Nonprofit 411: Nonprofit Leaders Should Not Try to Do Everything

by Annette Rubin, founder of Coaching to Potential 

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This is an abridged version of an article originally published in massnonprofit news:

It may seem quickest and most efficient to handle that task or take on a project yourself, but there are compelling reasons why it is not in best, long-term interest for nonprofit leaders to do everythingrUBIN themselves.

Many nonprofit leaders say they feel responsible for everything that happens in their organization and it is just easier to “do it myself”. They may believe their staff is already working hard or that staff wouldn’t be able to complete the undertaking as well or as quickly. So, they continue to take on tasks that prevent them from doing their own job, which will really move the organization forward: planning, external relations, and fundraising.

Here are six reasons why delegating to staff, board members, or volunteers is ultimately better for your organization.

  1. Facilitating engagement– When you ask a staff member, board member or volunteer to take on a role that you might otherwise handle yourself you empower that person to feel essential. This connects individuals more closely to the organization and enhances their engagement. Employees who feel valued are more productive, have better morale and are more likely to stay with the organization. Engagement in the organization’s work helps individuals to have a clearer understanding of the organization’s mission, goals and impact.
  2. Creating a confident staff– Giving responsibility to staff members delivers a message of trust and confidence. Supply information the individual may need and express your expectations clearly. Tell employees that you are confident they can handle this project. Encourage them to check in with you if they have questions. With increased confidence, they will also be more likely to provide support on other challenging projects.
  3. Gaining new skills– If you continue to do projects yourself you miss the opportunity for others to learn new skills. It may take some time to teach them, or to pass on the information needed for them to be successful. However, once the new skill is learned, you won’t have to commit the time to do it yourself in the future, and the individual will be better equipped to be productive. Giving staff and board members the opportunity to learn, grow and take on responsibility will help you build an organization where the best people will be loyal and want to stay.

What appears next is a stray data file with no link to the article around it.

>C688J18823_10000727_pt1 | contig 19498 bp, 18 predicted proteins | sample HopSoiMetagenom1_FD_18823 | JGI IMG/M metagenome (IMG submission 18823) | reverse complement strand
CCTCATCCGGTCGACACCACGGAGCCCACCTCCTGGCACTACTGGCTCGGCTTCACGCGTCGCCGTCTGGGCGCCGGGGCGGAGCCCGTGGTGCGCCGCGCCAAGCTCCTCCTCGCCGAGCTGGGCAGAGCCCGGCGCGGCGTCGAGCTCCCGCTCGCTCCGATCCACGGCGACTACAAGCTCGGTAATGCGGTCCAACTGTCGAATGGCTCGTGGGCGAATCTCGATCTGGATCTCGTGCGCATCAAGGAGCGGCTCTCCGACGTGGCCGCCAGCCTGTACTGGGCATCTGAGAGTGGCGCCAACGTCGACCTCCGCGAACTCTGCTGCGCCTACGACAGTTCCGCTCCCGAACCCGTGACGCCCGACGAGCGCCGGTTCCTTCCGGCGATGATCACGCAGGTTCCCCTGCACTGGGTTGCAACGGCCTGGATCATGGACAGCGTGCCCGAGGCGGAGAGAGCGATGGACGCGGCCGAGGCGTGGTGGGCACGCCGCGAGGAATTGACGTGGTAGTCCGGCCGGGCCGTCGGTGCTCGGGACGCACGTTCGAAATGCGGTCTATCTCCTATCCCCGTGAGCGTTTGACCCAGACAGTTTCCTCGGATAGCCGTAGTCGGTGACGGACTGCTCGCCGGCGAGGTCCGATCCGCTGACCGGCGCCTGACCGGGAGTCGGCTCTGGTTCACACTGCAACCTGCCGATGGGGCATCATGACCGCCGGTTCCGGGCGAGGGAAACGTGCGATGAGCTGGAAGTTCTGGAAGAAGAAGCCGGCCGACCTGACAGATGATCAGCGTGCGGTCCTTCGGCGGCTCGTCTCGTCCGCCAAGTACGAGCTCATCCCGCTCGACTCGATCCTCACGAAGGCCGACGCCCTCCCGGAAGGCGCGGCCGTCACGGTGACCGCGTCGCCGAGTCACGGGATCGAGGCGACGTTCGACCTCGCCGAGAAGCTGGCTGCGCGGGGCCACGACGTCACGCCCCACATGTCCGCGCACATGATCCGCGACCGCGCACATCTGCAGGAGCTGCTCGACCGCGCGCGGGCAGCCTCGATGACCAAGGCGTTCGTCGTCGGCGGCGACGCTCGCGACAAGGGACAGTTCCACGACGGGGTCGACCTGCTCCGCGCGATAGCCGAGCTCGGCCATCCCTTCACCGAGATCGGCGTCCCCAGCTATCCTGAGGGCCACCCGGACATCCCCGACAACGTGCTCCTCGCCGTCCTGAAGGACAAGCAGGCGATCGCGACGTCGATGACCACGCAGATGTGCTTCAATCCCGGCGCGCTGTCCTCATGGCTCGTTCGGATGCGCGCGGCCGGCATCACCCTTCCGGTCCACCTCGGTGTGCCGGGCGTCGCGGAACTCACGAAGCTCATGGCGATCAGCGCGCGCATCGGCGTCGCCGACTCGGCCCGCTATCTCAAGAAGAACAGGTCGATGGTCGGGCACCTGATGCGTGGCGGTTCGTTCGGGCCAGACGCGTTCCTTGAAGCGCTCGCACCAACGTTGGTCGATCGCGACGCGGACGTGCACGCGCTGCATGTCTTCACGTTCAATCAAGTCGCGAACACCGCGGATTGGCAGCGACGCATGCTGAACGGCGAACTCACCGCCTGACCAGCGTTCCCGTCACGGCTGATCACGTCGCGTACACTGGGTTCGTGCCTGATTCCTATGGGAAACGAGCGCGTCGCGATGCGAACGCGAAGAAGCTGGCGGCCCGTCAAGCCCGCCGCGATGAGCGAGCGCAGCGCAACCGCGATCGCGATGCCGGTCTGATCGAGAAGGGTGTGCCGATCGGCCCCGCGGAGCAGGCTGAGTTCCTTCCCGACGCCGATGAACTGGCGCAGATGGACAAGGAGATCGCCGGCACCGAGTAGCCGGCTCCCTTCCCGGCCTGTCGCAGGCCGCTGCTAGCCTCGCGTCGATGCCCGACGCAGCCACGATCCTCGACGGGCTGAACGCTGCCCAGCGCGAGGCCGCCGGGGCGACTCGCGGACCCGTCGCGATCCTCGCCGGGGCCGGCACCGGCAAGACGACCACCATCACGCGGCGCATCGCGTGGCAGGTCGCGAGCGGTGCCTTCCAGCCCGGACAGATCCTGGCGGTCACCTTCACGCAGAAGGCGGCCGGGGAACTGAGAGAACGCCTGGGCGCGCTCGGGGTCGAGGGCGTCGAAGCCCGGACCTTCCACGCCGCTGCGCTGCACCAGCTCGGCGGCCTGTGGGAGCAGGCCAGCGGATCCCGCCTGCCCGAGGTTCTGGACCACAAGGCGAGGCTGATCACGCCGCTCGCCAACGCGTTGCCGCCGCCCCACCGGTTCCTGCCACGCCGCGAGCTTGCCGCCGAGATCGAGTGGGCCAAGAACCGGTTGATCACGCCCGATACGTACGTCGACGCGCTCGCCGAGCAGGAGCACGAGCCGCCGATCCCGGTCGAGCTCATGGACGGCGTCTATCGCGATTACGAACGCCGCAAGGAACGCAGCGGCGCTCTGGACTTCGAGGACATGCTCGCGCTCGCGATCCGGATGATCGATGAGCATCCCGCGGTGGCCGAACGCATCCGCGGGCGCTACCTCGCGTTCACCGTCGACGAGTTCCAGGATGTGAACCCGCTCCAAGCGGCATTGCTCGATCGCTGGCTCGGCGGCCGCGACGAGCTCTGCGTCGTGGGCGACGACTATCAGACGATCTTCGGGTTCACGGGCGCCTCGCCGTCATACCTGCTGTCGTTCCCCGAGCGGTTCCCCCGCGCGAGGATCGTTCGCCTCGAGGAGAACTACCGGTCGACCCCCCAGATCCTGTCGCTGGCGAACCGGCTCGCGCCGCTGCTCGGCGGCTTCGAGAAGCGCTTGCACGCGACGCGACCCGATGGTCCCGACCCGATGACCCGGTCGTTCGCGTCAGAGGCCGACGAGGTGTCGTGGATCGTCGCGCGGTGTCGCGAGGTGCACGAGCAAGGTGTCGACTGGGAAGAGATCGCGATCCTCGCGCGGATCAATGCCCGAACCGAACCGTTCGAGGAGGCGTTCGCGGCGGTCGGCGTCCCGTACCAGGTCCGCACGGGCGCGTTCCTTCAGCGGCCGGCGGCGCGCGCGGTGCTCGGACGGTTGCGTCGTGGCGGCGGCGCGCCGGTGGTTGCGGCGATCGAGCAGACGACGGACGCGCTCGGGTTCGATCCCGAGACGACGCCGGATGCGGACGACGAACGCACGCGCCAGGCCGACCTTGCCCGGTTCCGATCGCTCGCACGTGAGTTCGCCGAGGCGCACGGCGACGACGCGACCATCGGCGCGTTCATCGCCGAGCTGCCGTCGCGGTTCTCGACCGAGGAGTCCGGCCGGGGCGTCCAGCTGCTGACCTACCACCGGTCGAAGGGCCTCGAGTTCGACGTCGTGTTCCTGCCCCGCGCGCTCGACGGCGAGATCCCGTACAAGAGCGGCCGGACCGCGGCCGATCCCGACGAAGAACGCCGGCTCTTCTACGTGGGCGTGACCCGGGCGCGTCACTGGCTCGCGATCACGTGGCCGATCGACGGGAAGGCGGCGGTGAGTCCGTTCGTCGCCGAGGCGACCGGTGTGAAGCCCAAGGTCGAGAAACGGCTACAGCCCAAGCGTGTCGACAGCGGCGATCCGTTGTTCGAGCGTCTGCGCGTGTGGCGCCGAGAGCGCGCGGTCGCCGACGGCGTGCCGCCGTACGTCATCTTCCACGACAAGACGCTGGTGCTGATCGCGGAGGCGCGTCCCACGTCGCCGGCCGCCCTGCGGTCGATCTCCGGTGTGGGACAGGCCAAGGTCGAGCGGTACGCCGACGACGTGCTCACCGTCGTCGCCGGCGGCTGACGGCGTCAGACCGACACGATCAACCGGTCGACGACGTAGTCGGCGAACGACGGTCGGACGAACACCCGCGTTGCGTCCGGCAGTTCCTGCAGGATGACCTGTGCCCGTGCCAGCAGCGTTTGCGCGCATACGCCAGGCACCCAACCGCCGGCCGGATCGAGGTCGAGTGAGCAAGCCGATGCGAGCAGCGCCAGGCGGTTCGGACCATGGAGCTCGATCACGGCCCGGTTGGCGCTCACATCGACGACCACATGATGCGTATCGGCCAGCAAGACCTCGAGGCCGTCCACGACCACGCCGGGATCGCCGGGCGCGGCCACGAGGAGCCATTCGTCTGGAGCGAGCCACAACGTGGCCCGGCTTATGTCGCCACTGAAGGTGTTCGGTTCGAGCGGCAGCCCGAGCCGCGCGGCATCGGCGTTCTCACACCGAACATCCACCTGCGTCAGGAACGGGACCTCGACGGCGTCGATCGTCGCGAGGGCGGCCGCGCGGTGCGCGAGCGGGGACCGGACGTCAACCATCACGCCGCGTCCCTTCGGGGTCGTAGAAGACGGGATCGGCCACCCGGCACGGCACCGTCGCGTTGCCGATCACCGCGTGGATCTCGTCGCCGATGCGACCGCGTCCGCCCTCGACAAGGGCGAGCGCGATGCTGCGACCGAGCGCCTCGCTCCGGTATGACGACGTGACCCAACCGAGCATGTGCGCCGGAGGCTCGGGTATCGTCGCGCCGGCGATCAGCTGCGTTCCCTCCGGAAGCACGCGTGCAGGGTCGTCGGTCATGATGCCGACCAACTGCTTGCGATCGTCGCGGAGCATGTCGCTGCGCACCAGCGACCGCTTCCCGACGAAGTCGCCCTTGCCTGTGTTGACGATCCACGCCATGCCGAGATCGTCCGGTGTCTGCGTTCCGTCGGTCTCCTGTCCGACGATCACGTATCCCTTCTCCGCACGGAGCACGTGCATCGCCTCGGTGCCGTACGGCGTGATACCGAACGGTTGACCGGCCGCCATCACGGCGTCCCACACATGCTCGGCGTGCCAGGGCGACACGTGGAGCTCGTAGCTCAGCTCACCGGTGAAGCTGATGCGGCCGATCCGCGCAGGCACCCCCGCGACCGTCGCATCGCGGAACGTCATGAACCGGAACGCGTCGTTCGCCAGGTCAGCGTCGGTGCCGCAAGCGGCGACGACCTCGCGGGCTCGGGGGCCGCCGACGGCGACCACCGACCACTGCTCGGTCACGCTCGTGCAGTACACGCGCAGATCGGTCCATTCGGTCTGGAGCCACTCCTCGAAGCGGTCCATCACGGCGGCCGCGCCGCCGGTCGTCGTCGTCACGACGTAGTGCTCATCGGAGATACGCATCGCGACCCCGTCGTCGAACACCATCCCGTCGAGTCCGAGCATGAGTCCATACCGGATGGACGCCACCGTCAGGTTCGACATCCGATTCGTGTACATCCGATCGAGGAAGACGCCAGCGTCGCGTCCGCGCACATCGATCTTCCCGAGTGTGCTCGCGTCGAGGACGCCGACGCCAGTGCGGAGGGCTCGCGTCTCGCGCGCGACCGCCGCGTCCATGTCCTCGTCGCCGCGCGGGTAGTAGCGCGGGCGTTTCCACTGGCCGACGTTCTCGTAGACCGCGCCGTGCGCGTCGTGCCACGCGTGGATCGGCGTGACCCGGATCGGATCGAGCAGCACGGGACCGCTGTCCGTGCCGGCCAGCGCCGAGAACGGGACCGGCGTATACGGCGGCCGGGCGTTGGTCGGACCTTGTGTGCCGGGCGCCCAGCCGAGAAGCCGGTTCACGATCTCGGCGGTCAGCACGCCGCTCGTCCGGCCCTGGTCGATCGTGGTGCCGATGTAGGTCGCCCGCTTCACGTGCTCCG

4. Getting it all done– The truth is that there is really too much to accomplish well on your own. Passing some of the work on to others will make your organization more productive. Identify the tasks that may be accomplished by others. Don’t get stuck on whether it might take longer, or perhaps not be done as well. This is an investment in creating an organization that can accomplish all that is needed now, while also looking toward future growth and development.
  5. Teaching valuable lessons through failure– Bill Gates says, “It’s fine to celebrate success but it is more important to heed the lessons of failure.” Challenge your employees to take on new projects or tasks that stretch them. They may fail, but they may be wildly successful. Even if they fail, they have learned valuable lessons to apply to subsequent tasks. Having an organizational culture that promotes risk and learns from failure will promote new ideas and organizational growth.
  1. Avoiding burn-out– You may still argue that there is nobody else who can take on all the tasks with which you are currently charged, and get them done well and on time. Yes, you may be able to sustain the long days, evenings, and weekends, and the stress that entails for a while, but ultimately it will take its toll. You will be exhausted. You may become resentful. You may even think of leaving your position. Act before that happens! Invest time now to find and train others to help. Delegate. Your organization’s successful future depends on it.

Annette Rubin, founder of Coaching to Potential, helps nonprofit professionals strengthen leadership, management and strategic skills. Email to her at or call 508-561-4855.